gar "for [I tell you]" - for [I say]. Here more reason / explanatory than cause, providing the theological basis for the exhortation "accept one another." "Let me explain: Christ became a servant to the circumcised ..... in order that the Gentiles might glorify God for his mercy", v8-9a.

gegenhsqai (ginomai) perf. pas. inf. "that [Christ] has become" - [Christ] to have become. Intensive perfect. Technically the infinitive forms a dependent statement of indirect speech expressing / stating what Paul tells his readers; "I tell you that ...." = "Let me explain ..."

diakonon (oV) "servant" - a servant. Christ has come to help/do good for.

peritomhV (h) gen. "of the Jews" - of the circumcision. The genitive is usually taken as verbal, objective, "a servant to the circumcised", ESV, but adjectival, possessive may be the intended sense such that Christ / the messiah belonged to the circumcised, not their property, but their special portion of divine mercy - "to the Jews first", as Paul often said. "The Jews" is the intended sense, although the lack of an article in the Gk. seems to indicate that not all Jews are in mind, ie., the messiah's ministry is for those of the circumcision / Jews who possess the faith of Abraham, ie. believing Jews.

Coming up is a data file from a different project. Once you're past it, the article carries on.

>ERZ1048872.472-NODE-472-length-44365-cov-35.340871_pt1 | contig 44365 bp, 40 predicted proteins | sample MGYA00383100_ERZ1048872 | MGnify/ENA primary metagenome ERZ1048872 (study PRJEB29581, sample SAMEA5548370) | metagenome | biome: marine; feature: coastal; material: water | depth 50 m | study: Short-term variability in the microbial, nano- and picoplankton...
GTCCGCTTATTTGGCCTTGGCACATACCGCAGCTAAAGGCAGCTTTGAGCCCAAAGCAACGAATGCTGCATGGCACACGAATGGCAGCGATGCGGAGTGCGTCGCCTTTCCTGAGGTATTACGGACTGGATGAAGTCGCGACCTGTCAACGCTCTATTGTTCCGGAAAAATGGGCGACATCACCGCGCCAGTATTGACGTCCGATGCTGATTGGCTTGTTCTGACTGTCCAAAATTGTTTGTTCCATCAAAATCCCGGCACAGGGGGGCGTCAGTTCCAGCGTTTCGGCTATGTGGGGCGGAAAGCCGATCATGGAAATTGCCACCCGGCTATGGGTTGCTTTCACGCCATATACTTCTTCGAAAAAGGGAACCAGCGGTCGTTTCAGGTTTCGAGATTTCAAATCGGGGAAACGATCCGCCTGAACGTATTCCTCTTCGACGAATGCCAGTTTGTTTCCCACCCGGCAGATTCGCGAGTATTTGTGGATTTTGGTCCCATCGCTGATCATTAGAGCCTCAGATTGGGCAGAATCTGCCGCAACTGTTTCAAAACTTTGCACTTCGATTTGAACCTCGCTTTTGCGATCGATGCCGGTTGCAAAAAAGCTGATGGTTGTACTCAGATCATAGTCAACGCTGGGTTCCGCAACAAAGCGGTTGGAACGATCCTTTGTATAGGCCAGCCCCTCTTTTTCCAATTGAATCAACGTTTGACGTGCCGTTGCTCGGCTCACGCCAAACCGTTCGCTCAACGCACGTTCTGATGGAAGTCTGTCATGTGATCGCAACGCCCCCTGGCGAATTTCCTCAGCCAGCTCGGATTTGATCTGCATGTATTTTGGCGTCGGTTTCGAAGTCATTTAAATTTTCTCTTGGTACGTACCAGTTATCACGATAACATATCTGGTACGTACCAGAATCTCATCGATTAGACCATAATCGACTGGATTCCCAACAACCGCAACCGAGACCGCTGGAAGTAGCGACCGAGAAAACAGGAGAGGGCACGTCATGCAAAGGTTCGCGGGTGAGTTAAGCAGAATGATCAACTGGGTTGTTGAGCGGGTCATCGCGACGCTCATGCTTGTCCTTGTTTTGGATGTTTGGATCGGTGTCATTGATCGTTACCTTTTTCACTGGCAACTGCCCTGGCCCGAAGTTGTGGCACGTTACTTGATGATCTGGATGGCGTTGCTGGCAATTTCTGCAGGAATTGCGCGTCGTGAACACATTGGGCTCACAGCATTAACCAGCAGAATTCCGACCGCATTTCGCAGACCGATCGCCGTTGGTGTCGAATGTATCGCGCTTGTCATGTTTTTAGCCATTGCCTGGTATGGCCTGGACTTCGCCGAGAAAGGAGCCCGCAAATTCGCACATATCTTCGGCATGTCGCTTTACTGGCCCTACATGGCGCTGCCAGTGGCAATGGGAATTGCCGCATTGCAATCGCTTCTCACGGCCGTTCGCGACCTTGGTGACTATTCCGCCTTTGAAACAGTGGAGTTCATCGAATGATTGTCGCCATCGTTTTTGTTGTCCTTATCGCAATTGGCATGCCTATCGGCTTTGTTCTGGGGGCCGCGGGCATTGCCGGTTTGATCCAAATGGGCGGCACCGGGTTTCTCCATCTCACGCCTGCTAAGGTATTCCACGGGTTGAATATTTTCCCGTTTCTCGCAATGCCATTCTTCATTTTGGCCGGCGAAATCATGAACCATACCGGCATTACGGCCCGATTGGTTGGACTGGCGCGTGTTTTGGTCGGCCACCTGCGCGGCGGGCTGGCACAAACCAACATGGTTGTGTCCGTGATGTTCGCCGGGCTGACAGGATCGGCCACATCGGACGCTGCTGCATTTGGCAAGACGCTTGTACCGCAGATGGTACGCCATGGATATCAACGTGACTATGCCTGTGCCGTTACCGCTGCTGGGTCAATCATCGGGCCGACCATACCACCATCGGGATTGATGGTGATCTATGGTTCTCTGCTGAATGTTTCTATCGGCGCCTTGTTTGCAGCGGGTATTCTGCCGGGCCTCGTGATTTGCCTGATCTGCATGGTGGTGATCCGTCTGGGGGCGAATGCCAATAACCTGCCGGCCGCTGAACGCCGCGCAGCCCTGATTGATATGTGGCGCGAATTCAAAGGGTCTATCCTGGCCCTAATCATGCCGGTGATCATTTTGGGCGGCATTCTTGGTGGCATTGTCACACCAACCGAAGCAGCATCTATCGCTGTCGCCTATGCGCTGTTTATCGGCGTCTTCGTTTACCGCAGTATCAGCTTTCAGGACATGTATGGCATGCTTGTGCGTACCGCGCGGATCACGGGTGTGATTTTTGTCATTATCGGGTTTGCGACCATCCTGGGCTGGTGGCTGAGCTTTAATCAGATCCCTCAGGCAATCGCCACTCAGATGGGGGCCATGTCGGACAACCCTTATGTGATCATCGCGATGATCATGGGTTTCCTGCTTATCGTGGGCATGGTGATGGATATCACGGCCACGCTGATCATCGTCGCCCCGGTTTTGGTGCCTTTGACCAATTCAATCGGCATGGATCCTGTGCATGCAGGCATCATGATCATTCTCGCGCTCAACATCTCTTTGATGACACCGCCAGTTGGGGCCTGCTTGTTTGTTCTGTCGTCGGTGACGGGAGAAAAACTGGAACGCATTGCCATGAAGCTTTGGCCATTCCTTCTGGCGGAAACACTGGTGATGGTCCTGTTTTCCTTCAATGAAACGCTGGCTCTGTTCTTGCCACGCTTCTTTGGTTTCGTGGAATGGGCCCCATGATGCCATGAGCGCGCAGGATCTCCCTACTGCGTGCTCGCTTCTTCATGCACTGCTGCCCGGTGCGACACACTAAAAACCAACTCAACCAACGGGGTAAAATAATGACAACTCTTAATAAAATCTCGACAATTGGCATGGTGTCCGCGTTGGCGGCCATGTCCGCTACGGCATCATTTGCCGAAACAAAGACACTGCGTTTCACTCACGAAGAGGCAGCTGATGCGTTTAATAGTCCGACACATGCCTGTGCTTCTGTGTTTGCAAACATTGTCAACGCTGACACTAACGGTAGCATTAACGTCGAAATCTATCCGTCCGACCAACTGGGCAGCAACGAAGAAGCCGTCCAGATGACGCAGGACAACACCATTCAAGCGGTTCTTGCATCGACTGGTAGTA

uJper + gen. "on behalf of [God's truth]" - for. Expressing advantage / benefit; "for the sake of", although possibly representation, "on behalf of", as NIV, or even purpose, "to show", ESV, so Moo and Schreiner.

qeou (oV) gen. "God's [truth]" - [the truth] of God. The genitive is possibly ablative, expressing source / origin, "truth from God", but it is usually taken as verbal, subjective, although better adjectival, possessive, especially when "truth" is read with its Old Testament sense of "faithful"; "to show God is faithful" TEV, "to show God's truthfulness" RSV, ie. it is in his character to do what he says he will do.